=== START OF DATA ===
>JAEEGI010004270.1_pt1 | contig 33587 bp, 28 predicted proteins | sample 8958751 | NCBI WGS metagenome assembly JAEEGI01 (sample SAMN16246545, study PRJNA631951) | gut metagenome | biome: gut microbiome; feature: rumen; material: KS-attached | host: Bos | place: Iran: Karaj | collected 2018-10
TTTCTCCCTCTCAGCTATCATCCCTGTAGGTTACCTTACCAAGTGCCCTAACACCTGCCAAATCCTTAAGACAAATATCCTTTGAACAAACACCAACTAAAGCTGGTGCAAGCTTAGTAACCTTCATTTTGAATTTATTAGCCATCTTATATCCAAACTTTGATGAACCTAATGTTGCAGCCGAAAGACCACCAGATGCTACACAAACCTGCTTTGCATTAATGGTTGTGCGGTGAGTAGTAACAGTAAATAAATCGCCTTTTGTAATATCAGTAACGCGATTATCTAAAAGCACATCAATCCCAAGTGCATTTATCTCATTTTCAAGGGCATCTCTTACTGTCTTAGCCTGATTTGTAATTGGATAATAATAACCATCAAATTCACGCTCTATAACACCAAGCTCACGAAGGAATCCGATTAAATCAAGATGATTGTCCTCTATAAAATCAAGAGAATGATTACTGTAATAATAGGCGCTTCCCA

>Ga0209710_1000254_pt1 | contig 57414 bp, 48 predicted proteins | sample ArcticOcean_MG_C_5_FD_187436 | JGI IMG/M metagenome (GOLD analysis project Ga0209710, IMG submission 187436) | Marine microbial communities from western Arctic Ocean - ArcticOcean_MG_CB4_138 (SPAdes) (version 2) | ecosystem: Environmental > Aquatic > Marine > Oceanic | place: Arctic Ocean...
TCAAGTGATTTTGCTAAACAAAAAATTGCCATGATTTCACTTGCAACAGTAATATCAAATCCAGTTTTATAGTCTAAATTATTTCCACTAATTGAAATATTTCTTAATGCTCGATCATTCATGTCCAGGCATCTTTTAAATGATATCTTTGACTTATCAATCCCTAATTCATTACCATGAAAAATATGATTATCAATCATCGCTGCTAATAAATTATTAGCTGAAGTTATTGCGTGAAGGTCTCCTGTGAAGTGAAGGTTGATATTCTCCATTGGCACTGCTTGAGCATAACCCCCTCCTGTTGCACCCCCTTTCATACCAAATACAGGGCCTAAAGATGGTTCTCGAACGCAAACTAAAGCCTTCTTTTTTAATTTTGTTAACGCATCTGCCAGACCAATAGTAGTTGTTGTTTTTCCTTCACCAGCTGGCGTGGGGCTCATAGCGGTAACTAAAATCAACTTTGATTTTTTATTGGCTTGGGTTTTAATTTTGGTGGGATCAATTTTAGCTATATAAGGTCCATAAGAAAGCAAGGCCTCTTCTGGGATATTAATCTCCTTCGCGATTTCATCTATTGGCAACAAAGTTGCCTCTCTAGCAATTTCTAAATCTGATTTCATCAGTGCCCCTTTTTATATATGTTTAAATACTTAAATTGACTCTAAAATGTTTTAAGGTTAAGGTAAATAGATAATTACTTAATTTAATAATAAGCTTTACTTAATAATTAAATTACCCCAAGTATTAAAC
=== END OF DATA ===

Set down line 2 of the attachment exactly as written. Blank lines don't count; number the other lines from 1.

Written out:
TTTCTCCCTCTCAGCTATCATCCCTGTAGGTTACCTTACCAAGTGCCCTAACACCTGCCAAATCCTTAAGACAAATATCCTTTGAACAAACACCAACTAAAGCTGGTGCAAGCTTAGTAACCTTCATTTTGAATTTATTAGCCATCTTATATCCAAACTTTGATGAACCTAATGTTGCAGCCGAAAGACCACCAGATGCTACACAAACCTGCTTTGCATTAATGGTTGTGCGGTGAGTAGTAACAGTAAATAAATCGCCTTTTGTAATATCAGTAACGCGATTATCTAAAAGCACATCAATCCCAAGTGCATTTATCTCATTTTCAAGGGCATCTCTTACTGTCTTAGCCTGATTTGTAATTGGATAATAATAACCATCAAATTCACGCTCTATAACACCAAGCTCACGAAGGAATCCGATTAAATCAAGATGATTGTCCTCTATAAAATCAAGAGAATGATTACTGTAATAATAGGCGCTTCCCA